“We go where we have friends,” says NCFJ President Sergio Suárez
by Josh Bootsma
LANSING, Ill. – (September 1, 2018) Crowds surged through the doors of TF South High School’s auditorium Saturday as Mexico en el Corazón took to the stage to entertain about 800 area residents with mariachi music and traditional Mexican dances.
Featuring the dance group Ballet Folclórico Guadalajara and the band Mariachi Juvenil Colotlán, the Mexico en el Corazón (“Mexico in the heart”) performance included two hours of nearly non-stop music and dancing from talented professionals dedicated to preserving the cultural traditions of Mexico, particularly those of Guadalajara.
This is the second year the group has visited Lansing as part of its tour through the United States, which comprises 16 shows in cities across the country including Las Vegas, Portland, Seattle, Chicago, and Dallas.
Last year, Memorial Junior High School hosted 700 guests who viewed the show in the school’s gym on bleachers and folding chairs. This year, the 800 viewers were treated to comfortable chairs, a bigger stage, and better lighting in TF South’s auditorium, a space capable of seating around 750 while allowing room for some standing guests.
After a brief introduction and some acknowledgements by the group’s emcee, Lansing resident Martha Vargas took the stage, thanking guests, her team, TF South, and the Village of Lansing for their roles in making the event possible. Vargas is one of the directors of the Federation of Jalisco in the Midwest, and played a large role in bringing Mexico en el Corazón to Lansing.
“We go where we have friends, and here we have Martha Vargas…and she said, ‘We need to have this event in Lansing,’ and that’s what brought us here,” said Sergio Suárez, president of the National Council of Federations of Jalisco in the United States.
Following Vargas’ remarks, Mayor Patty Eidam read the declaration of Jalisco Week that was signed as a proclamation at the August 21 Village Board meeting. The declaration recognizes the Mexican state of Jalisco’s important cultural contributions to the Chicago area. Eidam ended her comments by thanking the public for attending the event.
The performance included dances originating from states all across Mexico, including Veracruz, Campeche, and Jalisco, the state where the group was founded 34 years ago. According to their Facebook page, Ballet Folclórico Guadalajara was founded “with the aim of preserving, rescuing and disseminating the customs and traditions of the region.”
To achieve this goal, performers wore various traditional outfits based on what area of Mexico they were representing. Roughly a dozen musicians accompanied the dance numbers with trumpets, violins, clarinets, baritones, trombones, drums, guitars, a tuba, and a harp.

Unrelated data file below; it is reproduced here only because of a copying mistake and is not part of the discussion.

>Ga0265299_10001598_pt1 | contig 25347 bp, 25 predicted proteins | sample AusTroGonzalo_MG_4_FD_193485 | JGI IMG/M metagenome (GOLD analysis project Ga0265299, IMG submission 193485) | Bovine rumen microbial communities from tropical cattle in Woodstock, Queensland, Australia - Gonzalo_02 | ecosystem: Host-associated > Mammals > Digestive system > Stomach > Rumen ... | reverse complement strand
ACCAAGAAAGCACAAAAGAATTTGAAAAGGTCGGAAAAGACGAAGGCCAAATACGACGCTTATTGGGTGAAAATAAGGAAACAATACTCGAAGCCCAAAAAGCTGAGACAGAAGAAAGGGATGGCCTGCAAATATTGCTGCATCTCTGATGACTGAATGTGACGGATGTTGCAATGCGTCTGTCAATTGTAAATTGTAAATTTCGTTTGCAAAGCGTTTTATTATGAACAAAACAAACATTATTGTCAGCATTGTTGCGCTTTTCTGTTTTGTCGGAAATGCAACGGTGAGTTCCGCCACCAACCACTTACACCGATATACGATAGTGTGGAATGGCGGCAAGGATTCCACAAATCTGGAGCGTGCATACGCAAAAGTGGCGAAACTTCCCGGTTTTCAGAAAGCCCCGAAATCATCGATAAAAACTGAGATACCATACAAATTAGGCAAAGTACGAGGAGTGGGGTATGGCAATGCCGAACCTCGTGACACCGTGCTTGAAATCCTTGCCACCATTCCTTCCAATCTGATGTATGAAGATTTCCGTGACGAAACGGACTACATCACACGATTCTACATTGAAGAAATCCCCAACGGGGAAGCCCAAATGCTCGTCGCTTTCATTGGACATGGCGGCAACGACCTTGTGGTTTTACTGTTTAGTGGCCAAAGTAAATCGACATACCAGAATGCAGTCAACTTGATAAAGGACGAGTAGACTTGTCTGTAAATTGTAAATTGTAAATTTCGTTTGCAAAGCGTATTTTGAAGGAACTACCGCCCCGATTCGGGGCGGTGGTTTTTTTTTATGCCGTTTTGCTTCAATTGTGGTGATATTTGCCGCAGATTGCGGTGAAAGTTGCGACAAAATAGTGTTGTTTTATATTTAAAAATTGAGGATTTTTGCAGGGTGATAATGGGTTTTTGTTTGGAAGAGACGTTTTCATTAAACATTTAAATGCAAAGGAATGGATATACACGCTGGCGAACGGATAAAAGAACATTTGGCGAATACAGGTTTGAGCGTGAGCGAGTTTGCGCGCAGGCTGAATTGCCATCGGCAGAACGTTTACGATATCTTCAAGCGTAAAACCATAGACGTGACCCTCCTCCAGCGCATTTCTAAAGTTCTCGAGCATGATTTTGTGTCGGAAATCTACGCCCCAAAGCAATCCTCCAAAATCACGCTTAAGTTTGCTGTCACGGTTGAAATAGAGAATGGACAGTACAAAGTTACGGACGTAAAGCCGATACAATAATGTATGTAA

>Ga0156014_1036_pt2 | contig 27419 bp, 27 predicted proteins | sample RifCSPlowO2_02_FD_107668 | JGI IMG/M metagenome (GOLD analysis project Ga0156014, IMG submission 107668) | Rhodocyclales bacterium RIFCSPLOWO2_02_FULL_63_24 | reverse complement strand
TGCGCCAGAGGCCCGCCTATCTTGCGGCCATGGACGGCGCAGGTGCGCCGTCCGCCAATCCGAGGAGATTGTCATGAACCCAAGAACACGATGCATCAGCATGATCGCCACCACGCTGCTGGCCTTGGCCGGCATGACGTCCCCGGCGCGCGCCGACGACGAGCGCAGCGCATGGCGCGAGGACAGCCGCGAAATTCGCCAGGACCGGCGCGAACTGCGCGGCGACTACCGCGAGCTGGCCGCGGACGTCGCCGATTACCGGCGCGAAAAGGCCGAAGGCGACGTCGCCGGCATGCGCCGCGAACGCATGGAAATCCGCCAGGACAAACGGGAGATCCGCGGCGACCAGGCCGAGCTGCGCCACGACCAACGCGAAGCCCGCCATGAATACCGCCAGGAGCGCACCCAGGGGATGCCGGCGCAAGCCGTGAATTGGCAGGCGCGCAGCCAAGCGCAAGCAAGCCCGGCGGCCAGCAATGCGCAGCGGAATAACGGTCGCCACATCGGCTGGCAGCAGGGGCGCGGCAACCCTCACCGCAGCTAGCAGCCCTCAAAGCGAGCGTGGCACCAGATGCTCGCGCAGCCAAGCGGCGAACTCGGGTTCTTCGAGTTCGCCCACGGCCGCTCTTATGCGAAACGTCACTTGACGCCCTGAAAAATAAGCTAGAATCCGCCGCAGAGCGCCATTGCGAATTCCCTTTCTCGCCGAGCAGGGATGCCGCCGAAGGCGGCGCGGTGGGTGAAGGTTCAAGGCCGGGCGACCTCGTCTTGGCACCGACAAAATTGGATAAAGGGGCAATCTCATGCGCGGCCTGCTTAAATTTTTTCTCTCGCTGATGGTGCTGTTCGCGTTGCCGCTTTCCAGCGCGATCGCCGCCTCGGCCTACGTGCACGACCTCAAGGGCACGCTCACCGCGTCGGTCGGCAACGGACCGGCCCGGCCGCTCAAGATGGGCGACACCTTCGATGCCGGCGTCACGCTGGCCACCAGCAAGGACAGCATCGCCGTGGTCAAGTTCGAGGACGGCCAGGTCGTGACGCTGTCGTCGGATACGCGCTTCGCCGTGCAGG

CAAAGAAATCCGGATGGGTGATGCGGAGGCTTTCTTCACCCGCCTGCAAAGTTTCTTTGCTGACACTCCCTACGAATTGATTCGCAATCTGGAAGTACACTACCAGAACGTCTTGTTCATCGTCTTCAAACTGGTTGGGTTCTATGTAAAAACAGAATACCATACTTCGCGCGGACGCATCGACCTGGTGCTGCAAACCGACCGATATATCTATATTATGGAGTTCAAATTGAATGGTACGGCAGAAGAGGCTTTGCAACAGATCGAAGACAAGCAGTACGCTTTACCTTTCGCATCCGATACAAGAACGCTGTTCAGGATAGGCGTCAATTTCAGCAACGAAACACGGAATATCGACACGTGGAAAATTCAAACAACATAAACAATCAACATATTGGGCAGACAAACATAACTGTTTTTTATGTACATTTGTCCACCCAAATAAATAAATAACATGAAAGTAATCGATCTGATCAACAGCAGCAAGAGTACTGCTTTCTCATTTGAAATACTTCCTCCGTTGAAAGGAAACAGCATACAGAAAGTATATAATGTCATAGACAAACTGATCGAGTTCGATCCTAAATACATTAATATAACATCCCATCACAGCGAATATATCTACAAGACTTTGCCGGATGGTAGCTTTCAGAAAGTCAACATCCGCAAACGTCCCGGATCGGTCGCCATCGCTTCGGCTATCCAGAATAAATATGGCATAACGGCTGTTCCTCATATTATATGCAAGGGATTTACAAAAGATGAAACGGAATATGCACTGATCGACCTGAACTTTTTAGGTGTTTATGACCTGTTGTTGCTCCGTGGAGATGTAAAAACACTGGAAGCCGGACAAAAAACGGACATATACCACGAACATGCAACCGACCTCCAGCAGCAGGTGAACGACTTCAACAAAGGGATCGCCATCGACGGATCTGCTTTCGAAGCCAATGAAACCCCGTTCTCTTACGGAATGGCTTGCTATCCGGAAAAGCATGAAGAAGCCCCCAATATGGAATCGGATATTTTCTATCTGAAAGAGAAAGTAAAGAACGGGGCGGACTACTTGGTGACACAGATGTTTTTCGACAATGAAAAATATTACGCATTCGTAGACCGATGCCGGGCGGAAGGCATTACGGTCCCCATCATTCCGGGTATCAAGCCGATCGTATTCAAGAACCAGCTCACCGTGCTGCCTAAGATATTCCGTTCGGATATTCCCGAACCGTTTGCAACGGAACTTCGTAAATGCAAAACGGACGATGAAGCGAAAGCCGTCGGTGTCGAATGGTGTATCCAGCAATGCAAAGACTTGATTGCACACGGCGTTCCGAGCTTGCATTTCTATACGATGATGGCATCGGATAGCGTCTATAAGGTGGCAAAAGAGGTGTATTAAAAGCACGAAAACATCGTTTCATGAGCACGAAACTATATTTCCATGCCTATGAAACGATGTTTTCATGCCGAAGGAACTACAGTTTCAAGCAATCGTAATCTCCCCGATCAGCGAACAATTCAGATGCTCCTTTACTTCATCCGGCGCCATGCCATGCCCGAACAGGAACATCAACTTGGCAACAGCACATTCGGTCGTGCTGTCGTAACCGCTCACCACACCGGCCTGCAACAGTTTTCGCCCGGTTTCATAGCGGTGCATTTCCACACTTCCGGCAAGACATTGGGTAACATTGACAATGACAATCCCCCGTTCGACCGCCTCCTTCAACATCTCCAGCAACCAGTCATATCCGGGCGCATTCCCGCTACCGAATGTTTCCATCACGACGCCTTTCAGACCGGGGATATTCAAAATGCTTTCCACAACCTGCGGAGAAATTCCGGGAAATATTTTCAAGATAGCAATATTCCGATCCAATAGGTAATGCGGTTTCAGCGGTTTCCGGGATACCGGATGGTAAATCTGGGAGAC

Although similar to last year’s event, local resident Elizabeth Cervantes noticed a few changes in Saturday’s performance: “The way they dressed was different—especially the males.”
Elizabeth’s father Juan Cervantes enjoyed singing along with some of the songs, which the Ballet Folclórico encouraged attenders to do. When thinking of his favorite song of the afternoon, he paused with a smile and said, “I think I liked every song.”
Lansing resident Francisco Alvarez, who grew up in Mexico close to Guadalajara, was grateful to experience a taste of home.
“When you live far away from your [home]town, and you can see these kinds of events, it’s fantastic,” he said.
The taste of home was not limited to the auditorium. In the lobby of TF South, vendors were selling traditional Mexican jewelry, clothes, dolls, and artwork as well.
Surely not all attenders could share in Alvarez’s nostalgia, but the entirety of the crowd—consisting mostly of Latinos, but also Caucasians and African Americans—rose to its feet in applause following the final number.
“I see many people here,” said Alvarez, “not only Mexicans. It’s nice that all [different] families are here. I love those things.”
There are no official plans in place for Mexico en el Corazón to return to Lansing next year, but President Suárez is optimistic: “We are more than willing [to come back]. We go where we have friends, and as long as we can share and celebrate our culture, that’s what it’s all about.”